Australians dipping into savings due to COVID-19
Australians are struggling to meet even a minimum increase in household expenses with many lacking a savings buffer.
Research commissioned by MyState Bank has shown that half of the Australian population does not believe they would be able to afford a $200 increase in their monthly household expenses, and nearly 2 in 5 (38 per cent) Australians did not have an emergency savings buffer in place before the COVID-19 outbreak.
One in 3 (33 per cent) Australians, according to the research, had to dip into their savings to get by during the pandemic, with 1 in 10 estimating they have drained over half of their life savings.
“What started out as a health crisis has been felt in the hip pockets of many Australians across the country,” MyState Bank general manager of customer experience Heather McGovern said.
While lockdown measures have helped some Australians into a better financial position; for others, it has left gaping holes in their household income.”
RFi Group data shows that over 2 in 5 (40 per cent) Australians have seen their income decline due to COVID-19, with an additional 1 in 10 (15 per cent) expecting their income to decline over the next six months.
When asked when they expect their income to return to the level it was at prior to COVID-19, just under 2 in 3 (63 per cent) consumers indicated they expect their income to have returned to pre-COVID-19 level by mid-2021.
However, younger Australians expect their finances to recover more quickly than older Australians.
McGovern also highlighted the impacts of COVID-19 on income allocation, stating that “the economic implications of COVID-19 have caused many households across the country to redirect their savings to the basic necessities, shelving their big financial goals and decisions, at least, for the time being.”
RFi Group data shows that those who have seen their income decline due to COVID-19 estimate that they are allocating more of their income towards necessities, and less towards savings and investments compared to those who have not seen a negative impact on their income.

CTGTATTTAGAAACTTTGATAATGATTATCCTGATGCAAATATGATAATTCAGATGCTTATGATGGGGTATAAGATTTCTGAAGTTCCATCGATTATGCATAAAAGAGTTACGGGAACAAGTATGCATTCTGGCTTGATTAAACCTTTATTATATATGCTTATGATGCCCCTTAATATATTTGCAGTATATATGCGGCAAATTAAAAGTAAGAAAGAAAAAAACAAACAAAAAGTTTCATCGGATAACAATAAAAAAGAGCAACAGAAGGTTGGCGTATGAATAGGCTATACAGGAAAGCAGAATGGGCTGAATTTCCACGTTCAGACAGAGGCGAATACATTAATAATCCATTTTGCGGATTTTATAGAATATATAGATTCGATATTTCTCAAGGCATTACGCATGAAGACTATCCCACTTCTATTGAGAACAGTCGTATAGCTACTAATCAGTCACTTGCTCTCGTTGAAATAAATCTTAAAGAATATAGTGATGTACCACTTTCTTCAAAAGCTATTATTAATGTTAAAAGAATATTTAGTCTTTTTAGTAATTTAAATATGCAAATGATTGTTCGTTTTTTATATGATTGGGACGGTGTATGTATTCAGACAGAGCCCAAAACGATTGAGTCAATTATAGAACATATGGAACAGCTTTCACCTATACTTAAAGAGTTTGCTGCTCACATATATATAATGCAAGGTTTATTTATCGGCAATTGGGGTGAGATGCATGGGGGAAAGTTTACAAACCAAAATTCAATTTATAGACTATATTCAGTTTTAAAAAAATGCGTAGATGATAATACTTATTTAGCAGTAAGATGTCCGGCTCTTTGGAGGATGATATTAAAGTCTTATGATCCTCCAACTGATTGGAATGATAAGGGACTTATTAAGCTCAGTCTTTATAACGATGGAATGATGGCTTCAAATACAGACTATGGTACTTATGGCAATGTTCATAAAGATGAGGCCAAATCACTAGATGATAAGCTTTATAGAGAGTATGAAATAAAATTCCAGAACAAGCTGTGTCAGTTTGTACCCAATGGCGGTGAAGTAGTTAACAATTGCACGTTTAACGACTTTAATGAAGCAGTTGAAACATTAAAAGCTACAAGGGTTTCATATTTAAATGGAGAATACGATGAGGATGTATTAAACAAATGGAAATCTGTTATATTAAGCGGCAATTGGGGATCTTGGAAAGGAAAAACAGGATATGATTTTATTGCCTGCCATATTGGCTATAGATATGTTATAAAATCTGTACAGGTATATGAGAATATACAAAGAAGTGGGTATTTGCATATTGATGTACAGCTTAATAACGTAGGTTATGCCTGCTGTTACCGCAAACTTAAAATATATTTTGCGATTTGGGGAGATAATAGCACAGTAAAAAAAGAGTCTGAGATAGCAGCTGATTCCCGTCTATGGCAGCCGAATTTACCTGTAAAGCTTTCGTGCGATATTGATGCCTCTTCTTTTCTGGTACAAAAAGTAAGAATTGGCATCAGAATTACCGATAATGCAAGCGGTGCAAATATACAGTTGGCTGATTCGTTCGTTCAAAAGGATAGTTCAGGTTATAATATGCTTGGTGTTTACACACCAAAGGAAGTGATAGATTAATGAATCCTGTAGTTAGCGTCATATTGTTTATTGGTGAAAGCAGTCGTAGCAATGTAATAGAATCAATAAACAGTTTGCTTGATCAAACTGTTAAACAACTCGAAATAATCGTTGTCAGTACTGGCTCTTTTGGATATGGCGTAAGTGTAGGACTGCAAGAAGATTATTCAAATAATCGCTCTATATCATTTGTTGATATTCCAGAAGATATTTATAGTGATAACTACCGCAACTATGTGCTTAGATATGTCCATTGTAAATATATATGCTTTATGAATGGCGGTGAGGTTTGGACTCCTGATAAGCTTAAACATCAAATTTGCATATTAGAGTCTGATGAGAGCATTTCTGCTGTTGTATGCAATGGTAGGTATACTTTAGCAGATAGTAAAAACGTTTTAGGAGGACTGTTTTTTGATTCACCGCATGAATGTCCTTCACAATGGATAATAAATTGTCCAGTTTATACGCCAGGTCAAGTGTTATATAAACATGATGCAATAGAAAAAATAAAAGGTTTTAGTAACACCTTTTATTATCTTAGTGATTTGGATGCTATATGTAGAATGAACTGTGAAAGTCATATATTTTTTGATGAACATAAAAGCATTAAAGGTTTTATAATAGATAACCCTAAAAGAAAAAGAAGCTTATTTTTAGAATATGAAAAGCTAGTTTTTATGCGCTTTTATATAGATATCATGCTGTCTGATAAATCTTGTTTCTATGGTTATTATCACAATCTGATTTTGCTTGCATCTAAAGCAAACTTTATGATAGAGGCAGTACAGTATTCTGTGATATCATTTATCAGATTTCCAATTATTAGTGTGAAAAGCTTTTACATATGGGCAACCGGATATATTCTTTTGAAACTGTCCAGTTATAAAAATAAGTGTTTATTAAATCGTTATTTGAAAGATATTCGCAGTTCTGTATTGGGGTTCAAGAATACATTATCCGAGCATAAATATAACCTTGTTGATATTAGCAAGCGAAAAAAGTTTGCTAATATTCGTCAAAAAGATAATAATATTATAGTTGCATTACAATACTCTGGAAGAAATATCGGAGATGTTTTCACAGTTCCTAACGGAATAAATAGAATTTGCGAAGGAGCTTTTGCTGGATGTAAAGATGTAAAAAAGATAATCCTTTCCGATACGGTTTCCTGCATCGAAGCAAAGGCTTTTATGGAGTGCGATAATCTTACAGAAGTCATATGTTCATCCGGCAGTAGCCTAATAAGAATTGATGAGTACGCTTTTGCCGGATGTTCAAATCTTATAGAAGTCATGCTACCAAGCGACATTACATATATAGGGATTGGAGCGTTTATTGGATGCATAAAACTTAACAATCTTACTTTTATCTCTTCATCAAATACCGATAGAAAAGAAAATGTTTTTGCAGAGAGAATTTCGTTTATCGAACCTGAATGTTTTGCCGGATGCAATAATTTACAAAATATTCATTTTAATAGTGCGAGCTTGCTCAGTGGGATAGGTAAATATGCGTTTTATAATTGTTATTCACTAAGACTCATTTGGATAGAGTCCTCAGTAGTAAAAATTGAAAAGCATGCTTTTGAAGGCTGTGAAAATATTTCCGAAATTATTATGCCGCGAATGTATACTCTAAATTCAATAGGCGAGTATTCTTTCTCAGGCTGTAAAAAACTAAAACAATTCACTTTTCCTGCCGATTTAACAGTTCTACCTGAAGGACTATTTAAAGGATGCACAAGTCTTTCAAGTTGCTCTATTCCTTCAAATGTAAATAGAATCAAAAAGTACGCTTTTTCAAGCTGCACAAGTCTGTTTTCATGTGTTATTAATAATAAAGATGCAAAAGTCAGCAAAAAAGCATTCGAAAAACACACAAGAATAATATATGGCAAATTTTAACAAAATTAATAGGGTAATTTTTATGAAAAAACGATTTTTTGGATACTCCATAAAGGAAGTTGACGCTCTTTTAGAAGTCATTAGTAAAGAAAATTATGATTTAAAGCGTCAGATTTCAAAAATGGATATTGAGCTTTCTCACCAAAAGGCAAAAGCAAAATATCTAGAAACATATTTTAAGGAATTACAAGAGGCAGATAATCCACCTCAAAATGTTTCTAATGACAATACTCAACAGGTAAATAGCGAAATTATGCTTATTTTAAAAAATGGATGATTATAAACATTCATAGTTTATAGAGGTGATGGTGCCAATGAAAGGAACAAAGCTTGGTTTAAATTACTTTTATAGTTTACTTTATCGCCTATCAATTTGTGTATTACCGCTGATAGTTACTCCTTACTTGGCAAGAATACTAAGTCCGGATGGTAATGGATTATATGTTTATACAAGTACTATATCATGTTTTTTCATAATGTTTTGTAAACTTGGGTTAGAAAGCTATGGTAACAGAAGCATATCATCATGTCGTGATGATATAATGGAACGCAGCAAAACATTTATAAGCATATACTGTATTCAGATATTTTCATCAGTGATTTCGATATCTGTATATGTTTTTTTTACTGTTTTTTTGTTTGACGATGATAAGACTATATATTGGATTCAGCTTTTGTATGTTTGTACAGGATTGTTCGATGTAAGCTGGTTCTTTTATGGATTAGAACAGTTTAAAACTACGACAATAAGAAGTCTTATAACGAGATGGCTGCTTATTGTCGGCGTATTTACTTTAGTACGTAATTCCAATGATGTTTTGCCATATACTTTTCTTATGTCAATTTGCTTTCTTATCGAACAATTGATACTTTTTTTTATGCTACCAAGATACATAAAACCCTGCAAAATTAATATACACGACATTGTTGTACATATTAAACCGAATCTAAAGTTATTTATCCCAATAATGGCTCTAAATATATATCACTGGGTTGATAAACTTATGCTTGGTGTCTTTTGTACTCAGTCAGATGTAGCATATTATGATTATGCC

RFi Group data also shows that Australians with children estimate a higher allocation of their income towards necessities compared to those without children.
In response to the uncertainty of the current economic environment, MyState Bank has launched a new artificial intelligence driven solution built into everyday transaction and savings accounts products, including the mobile app, to help provide customers with insights about their spending and advice on how to save more easily.
MyState Bank is also focused on financial wellbeing, with CEO Melos Sulicich commenting about the revamp of the MyState app in an earlier interview – “I am really pleased that as a small bank we can still provide our customer base that that level of really sophisticated technology… for me, this really sets us apart from other small banks in the country”.
The Commonwealth Bank (CBA) has also recently launched a new app feature to help customers manage their bills following research showing that young Australians are struggling to stay on top of their finances.
The CBA feature called ‘Bill Sense’ will help customers prioritise regular expenses and the app can predict the upcoming bills of customers.
According to RFi Group data, mobile phone banking capability is increasing as a driver of choice for primary transaction account providers, and while not as important to choice as trust or a recommendation from friends or family members, it is an area that is particularly important for young Australians.
RFi Group also forecasts mobile banking to continue to increase as 2020 has seen an upward trend in weekly and daily use of mobile banking.
Anna Shaw is the client insights manager at RFi Group